The solution to permanently beat infections such as the cold, caused by the rhinovirus, could be found within our own cells according to a new study conducted by researchers at the University of California in San Francisco.
According to experiments conducted by researchers on human cell cultures and mice, temporarily disabling a particular protein can prevent many species of enteroviruses, including rhinoviruses, from replicating within the cells. All enteroviruses seem to need this particular protein to replicate.
To understand what proteins were vital for enteroviruses, researchers first generated a culture with human cells and had them infected by rhinovirus RV-C15, which causes asthma in children, and EV-C68, which causes acute flaccid myelitis. They then used genetic editing to randomly disable individual genes in each of the cells and found that a single gene produces an enzyme called SETD3 that was clearly essential to the success of the infection.
To prove it, they created a new culture of human cells without SETD3 and tried to infect them with various enteroviruses, including two varieties of coxsackievirus, a virus that can cause myocarditis. None of these viruses could replicate in cells that no longer produced the enzyme SETD3.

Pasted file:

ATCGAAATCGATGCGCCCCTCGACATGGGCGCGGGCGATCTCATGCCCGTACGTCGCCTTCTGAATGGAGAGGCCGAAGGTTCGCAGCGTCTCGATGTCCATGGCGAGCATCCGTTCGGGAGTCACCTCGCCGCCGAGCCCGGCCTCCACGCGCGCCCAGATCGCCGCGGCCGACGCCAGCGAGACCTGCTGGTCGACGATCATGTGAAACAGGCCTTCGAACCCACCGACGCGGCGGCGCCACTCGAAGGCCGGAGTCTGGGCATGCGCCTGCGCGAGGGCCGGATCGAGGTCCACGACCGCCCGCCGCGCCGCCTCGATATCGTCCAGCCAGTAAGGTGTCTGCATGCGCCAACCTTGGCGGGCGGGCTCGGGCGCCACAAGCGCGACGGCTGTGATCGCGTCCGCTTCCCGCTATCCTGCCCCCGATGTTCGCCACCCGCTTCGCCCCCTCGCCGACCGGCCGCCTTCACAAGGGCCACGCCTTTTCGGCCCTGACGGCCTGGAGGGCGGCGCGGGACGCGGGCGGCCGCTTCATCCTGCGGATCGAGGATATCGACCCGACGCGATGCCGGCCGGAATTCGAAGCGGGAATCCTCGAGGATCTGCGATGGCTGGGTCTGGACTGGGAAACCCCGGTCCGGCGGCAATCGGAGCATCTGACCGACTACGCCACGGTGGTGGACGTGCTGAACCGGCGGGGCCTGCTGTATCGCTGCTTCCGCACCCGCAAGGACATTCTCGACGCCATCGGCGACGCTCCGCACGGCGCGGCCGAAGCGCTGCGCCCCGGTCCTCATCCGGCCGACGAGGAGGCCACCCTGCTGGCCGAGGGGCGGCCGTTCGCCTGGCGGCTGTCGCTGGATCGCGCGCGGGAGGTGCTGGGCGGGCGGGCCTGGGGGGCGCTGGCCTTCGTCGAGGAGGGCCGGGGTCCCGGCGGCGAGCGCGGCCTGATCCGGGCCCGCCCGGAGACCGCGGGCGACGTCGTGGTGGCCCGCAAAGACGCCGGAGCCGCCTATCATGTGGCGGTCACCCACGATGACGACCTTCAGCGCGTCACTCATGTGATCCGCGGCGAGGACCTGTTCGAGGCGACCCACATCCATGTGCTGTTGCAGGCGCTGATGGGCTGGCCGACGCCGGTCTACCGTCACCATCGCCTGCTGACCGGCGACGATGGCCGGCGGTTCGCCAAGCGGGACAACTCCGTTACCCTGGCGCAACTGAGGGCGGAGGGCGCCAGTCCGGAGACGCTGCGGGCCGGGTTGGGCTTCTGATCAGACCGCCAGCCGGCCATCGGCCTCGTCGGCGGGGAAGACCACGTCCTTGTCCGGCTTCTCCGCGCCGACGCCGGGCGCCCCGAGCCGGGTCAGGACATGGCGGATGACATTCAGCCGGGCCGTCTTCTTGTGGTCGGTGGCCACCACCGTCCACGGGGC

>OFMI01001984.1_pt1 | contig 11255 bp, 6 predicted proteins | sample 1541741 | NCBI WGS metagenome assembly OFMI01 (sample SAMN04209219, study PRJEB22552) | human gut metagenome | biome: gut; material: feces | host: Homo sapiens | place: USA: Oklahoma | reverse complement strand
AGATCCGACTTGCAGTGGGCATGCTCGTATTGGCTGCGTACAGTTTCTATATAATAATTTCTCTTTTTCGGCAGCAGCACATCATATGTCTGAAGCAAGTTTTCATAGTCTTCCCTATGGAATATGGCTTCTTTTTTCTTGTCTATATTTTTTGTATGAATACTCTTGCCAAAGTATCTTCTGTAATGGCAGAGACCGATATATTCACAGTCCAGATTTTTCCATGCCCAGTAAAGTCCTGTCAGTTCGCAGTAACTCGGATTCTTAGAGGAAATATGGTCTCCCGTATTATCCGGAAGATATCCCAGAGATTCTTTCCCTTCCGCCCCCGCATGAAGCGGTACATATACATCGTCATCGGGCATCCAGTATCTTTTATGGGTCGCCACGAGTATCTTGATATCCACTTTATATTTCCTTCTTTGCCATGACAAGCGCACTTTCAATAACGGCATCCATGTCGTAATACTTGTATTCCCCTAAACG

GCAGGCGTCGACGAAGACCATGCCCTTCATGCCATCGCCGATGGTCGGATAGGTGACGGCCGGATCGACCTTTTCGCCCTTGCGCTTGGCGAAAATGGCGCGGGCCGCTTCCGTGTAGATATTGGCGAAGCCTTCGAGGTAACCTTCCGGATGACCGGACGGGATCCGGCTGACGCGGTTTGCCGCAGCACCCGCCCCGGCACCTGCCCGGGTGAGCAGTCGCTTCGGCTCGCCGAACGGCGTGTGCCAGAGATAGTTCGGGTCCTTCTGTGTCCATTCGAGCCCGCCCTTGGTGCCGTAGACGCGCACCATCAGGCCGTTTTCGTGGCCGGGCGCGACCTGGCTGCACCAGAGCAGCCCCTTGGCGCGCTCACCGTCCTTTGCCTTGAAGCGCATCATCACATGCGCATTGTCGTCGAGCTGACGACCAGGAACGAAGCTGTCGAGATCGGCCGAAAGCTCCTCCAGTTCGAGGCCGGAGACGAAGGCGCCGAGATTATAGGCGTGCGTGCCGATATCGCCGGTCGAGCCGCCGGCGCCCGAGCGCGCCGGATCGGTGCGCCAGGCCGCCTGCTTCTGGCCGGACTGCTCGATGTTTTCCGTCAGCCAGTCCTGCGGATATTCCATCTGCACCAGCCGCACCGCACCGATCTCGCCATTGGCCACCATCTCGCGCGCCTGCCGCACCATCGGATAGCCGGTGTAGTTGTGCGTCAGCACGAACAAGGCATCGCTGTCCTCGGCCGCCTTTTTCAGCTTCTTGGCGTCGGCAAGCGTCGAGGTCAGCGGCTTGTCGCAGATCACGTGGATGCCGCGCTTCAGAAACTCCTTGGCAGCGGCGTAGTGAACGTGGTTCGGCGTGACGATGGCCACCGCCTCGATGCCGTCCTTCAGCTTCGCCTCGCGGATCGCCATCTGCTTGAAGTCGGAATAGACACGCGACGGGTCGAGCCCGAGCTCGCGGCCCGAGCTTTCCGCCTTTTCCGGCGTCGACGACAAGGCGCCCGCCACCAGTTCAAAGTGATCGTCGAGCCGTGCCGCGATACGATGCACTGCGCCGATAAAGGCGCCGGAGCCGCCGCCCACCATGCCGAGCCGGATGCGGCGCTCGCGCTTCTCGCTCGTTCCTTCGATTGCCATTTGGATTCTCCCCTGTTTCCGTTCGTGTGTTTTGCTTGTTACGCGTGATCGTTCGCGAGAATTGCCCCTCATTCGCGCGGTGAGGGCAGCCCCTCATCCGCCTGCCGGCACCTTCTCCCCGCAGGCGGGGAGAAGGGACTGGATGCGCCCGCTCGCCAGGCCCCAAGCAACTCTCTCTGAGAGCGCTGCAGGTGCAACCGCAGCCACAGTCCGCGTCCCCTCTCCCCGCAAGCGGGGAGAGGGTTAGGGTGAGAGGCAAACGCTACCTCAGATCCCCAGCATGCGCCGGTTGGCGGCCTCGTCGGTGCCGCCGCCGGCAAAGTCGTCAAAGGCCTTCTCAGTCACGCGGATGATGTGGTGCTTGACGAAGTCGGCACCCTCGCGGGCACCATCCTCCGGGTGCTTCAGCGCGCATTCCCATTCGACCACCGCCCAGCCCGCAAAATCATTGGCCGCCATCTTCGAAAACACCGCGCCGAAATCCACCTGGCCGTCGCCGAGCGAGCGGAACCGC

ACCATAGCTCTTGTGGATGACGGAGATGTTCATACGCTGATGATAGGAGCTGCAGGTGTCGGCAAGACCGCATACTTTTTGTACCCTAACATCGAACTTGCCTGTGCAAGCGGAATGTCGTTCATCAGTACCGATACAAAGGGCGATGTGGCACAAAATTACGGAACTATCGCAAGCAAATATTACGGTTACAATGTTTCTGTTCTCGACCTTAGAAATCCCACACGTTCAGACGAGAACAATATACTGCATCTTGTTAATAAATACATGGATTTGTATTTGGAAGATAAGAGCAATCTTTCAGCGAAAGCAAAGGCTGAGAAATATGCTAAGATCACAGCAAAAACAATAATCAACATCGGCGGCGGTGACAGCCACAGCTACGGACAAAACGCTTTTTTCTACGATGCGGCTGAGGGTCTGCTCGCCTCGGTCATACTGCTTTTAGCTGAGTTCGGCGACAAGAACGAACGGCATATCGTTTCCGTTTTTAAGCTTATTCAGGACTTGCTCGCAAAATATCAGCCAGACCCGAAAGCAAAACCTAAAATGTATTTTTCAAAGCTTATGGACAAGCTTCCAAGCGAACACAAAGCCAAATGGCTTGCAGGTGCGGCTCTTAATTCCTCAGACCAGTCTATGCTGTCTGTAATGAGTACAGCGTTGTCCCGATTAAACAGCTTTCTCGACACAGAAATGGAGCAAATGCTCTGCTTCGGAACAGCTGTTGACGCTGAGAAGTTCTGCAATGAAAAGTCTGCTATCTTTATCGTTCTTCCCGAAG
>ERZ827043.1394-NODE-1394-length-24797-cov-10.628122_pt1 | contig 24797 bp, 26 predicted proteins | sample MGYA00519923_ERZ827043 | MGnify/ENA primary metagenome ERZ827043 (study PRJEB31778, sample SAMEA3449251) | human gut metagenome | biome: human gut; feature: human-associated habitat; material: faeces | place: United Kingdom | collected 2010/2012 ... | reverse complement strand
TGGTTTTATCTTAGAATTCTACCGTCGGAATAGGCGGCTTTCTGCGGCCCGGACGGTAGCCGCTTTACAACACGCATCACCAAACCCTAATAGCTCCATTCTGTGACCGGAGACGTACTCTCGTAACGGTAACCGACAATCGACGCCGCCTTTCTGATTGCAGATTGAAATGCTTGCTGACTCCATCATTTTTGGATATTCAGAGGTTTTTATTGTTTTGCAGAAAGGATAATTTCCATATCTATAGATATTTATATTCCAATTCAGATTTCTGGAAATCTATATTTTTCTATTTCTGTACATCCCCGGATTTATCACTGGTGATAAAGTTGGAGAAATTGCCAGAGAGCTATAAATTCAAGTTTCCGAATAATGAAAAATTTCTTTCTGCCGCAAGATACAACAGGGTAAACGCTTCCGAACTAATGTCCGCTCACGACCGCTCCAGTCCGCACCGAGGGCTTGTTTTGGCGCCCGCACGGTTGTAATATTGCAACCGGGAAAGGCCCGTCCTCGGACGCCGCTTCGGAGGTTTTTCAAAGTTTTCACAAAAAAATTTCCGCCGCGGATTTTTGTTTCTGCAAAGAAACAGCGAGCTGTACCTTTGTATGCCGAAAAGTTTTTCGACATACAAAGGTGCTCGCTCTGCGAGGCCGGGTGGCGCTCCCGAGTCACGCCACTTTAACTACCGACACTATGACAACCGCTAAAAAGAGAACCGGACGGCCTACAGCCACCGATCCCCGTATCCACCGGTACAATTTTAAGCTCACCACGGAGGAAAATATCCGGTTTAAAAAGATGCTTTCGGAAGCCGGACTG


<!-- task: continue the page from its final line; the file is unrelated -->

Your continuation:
Performing the same experiment but in vivo on mice, the latter, completely missing SETD3, grew up to adulthood in good health and were also fertile. The same researchers also discovered that enteroviruses do not seem to make any particular use of the enzyme SETD3; more than anything else they move around this protein that, in yet unknown ways, is almost necessary for their replication.
This latest discovery gives researchers hope that they can develop a drug with an antiviral activity similar to that of the absence of SETD3 without disturbing the latter in the cells.
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